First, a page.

Bowled Over by Bhutan - 2007

students to leave primary school and for graduation from senior high studies.

Tertiary education is available in the country, but the government does not provide

financial support for students to attend college. Most families with sufficient wealth send

their sons to India for college or university education.


The Bhutanese who live in the northern Himalayan valleys where we visited do not

have family names. Many children are given names corresponding to their position in the

family— like 2 nd child, or 3 rd child. Most names are applicable to both male and female

children. Monks choose the names to be given to newborns, usually by the 7 th day of life. We were both amused and surprised to learn that our guide and his fiancée are called

Kelzang (meaning 3rd child). We wondered how the teachers handled classes filled with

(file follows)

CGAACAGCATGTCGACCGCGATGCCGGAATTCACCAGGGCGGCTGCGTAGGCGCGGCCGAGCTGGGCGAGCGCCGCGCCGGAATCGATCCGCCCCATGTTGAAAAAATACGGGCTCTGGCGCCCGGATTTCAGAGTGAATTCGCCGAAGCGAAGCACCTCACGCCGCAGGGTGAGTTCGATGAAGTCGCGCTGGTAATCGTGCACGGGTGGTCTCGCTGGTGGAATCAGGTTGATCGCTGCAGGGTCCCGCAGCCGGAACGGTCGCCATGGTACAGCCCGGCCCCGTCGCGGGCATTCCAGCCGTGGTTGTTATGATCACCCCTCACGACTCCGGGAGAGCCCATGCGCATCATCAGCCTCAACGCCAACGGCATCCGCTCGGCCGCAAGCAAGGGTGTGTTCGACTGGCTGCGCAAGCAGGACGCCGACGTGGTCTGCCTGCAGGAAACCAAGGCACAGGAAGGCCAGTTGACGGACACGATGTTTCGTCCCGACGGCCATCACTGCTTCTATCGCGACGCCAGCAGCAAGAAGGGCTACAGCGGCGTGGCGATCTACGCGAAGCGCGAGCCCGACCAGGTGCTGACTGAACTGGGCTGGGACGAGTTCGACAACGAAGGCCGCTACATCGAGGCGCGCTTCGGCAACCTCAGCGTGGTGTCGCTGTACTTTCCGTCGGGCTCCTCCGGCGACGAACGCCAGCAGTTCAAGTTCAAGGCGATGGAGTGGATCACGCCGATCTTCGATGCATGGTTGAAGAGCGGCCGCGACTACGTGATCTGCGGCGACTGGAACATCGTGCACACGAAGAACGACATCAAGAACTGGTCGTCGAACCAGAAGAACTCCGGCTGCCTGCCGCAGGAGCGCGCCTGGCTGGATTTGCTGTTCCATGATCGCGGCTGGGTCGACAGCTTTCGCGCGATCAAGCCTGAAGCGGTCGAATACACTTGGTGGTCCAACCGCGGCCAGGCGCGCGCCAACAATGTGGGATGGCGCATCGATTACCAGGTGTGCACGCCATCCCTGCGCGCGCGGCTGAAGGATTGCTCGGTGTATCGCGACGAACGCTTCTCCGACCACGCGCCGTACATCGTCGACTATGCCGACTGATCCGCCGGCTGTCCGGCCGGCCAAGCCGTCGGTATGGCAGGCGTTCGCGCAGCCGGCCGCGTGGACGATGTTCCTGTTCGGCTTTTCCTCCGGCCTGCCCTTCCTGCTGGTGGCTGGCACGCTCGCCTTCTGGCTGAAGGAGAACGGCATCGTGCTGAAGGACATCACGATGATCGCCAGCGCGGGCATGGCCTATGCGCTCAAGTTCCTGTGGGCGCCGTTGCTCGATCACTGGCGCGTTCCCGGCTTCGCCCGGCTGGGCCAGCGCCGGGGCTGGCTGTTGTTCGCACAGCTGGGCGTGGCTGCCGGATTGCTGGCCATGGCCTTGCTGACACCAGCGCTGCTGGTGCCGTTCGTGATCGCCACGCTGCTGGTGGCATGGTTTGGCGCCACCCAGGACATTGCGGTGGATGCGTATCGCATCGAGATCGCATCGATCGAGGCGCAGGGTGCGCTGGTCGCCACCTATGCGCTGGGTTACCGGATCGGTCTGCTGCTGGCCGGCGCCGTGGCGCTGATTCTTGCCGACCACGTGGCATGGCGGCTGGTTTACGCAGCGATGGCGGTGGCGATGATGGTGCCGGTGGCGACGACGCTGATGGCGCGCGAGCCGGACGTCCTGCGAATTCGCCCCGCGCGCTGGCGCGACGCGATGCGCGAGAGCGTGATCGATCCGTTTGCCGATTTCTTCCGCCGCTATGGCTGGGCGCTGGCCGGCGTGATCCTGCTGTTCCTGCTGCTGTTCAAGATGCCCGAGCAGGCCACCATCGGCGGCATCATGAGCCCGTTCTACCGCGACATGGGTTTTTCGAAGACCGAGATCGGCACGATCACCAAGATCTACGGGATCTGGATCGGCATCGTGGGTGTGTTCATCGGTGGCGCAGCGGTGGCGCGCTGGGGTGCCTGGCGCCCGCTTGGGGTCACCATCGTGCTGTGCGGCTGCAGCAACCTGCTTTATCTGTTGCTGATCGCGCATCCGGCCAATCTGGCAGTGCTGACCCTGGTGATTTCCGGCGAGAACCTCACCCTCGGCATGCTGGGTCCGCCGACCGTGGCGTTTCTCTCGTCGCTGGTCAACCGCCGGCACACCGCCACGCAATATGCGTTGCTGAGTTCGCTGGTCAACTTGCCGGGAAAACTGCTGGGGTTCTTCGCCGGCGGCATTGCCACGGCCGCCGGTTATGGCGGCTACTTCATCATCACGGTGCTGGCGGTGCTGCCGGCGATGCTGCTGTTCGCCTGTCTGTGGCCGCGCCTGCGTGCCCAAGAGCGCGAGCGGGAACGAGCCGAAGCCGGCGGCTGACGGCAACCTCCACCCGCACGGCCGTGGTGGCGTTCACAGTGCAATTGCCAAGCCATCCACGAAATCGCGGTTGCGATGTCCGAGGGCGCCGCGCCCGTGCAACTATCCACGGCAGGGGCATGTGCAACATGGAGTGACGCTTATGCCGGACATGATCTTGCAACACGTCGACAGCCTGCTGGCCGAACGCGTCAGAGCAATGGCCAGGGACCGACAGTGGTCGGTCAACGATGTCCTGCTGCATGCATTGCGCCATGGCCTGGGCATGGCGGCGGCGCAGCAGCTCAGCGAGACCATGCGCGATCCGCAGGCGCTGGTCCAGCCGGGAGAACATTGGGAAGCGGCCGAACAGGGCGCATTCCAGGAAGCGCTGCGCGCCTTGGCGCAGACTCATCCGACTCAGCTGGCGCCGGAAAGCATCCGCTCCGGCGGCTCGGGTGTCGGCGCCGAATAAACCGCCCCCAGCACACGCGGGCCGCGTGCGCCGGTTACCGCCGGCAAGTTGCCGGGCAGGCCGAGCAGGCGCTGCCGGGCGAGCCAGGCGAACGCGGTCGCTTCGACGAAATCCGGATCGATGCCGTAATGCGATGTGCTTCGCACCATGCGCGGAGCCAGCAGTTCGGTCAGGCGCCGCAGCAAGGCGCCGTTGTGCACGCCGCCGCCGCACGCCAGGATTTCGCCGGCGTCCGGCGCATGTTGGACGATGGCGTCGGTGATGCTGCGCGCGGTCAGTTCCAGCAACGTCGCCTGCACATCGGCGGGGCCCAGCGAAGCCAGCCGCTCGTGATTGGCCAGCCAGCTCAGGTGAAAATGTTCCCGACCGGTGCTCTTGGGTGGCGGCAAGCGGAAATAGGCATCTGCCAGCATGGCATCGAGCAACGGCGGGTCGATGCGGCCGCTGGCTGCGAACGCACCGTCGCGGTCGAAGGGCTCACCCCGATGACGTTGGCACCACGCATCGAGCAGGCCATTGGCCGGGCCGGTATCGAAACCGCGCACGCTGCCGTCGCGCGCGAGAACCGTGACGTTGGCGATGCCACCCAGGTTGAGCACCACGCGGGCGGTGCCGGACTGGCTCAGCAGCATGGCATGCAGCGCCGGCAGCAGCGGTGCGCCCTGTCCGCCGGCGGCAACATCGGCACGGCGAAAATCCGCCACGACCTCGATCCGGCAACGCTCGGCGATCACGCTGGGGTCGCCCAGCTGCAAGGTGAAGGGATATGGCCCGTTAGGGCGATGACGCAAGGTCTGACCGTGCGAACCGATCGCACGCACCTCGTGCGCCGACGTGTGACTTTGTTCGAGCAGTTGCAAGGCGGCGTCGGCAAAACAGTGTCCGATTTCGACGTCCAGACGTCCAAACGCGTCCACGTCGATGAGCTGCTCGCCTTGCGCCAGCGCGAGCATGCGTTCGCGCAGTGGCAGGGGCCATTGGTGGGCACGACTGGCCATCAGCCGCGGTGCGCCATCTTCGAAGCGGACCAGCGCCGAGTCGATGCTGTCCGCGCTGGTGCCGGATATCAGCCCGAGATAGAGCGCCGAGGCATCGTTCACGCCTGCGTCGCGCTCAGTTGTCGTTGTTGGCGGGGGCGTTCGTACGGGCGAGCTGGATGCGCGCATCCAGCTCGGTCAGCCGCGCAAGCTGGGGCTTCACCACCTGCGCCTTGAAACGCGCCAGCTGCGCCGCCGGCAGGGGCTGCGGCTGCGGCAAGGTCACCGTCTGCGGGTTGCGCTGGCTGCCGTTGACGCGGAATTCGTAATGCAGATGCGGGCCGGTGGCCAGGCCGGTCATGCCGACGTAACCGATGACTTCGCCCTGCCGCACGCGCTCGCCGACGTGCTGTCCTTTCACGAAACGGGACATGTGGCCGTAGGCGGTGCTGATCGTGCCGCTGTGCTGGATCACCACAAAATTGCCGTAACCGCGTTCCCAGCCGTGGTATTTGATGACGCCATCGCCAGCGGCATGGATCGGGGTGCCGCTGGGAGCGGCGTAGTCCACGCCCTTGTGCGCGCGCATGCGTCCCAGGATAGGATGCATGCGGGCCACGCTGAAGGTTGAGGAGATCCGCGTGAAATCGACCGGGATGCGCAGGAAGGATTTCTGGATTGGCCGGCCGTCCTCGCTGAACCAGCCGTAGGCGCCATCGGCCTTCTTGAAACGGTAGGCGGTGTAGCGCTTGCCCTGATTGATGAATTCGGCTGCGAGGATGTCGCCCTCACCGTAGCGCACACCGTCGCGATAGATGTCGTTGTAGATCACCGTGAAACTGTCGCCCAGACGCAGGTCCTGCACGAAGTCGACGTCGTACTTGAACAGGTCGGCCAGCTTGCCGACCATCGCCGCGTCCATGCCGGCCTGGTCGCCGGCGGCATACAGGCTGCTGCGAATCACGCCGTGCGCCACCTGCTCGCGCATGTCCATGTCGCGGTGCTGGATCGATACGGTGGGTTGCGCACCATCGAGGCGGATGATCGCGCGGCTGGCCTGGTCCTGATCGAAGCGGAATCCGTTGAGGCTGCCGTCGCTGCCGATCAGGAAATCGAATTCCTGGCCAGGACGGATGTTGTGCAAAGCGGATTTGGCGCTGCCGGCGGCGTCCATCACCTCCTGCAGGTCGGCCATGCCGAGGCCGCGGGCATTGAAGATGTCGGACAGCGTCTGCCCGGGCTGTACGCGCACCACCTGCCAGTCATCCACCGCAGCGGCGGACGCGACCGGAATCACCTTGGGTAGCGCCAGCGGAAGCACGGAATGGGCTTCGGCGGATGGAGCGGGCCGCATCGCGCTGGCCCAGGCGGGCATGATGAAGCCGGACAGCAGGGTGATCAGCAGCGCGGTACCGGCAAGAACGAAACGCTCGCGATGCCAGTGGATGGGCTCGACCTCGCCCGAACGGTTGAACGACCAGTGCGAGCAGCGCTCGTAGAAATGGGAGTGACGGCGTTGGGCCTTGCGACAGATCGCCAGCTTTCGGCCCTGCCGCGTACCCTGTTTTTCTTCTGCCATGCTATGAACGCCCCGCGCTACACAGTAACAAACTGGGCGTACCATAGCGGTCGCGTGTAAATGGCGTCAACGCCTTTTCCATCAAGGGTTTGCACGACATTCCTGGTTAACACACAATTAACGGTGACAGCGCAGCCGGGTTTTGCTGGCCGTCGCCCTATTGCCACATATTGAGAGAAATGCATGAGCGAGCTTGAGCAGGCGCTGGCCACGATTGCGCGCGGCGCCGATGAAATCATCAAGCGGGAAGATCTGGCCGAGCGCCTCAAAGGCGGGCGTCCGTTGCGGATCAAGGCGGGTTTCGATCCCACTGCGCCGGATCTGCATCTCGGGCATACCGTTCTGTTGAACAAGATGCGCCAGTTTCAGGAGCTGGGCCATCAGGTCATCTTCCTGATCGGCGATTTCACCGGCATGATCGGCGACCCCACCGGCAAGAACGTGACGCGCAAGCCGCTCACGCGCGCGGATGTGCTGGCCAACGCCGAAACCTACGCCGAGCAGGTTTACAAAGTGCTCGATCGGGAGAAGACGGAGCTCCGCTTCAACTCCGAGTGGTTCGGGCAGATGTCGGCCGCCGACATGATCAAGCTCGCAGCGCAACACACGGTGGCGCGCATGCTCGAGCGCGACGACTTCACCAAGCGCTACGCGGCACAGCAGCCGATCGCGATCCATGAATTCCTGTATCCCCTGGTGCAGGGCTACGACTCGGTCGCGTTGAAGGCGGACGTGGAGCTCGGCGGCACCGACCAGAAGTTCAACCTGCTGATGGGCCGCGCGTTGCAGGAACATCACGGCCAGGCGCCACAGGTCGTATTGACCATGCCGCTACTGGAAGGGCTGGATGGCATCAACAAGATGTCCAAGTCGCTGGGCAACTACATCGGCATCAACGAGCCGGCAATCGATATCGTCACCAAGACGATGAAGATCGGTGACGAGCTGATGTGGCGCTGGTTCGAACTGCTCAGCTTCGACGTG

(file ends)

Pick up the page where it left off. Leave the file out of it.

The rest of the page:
many 3rd children, but Kelzang said it was easy because the teachers just add 1, 2, 3,

etc. to the name and each child knows which one he/she is. In legal situations, the people

are distinguished from each other by their birth dates. In the southern part of the

country (where we did not visit), the people of Nepalese origin usually have two names,

with a family name in the Indian fashion.


Bhutanese women have equal status with men, unlike the status of women in most

Asian countries. Women are the inheritors of property and wealth. They head the families

and make the work assignments in the rural setting. However, that does not mean they

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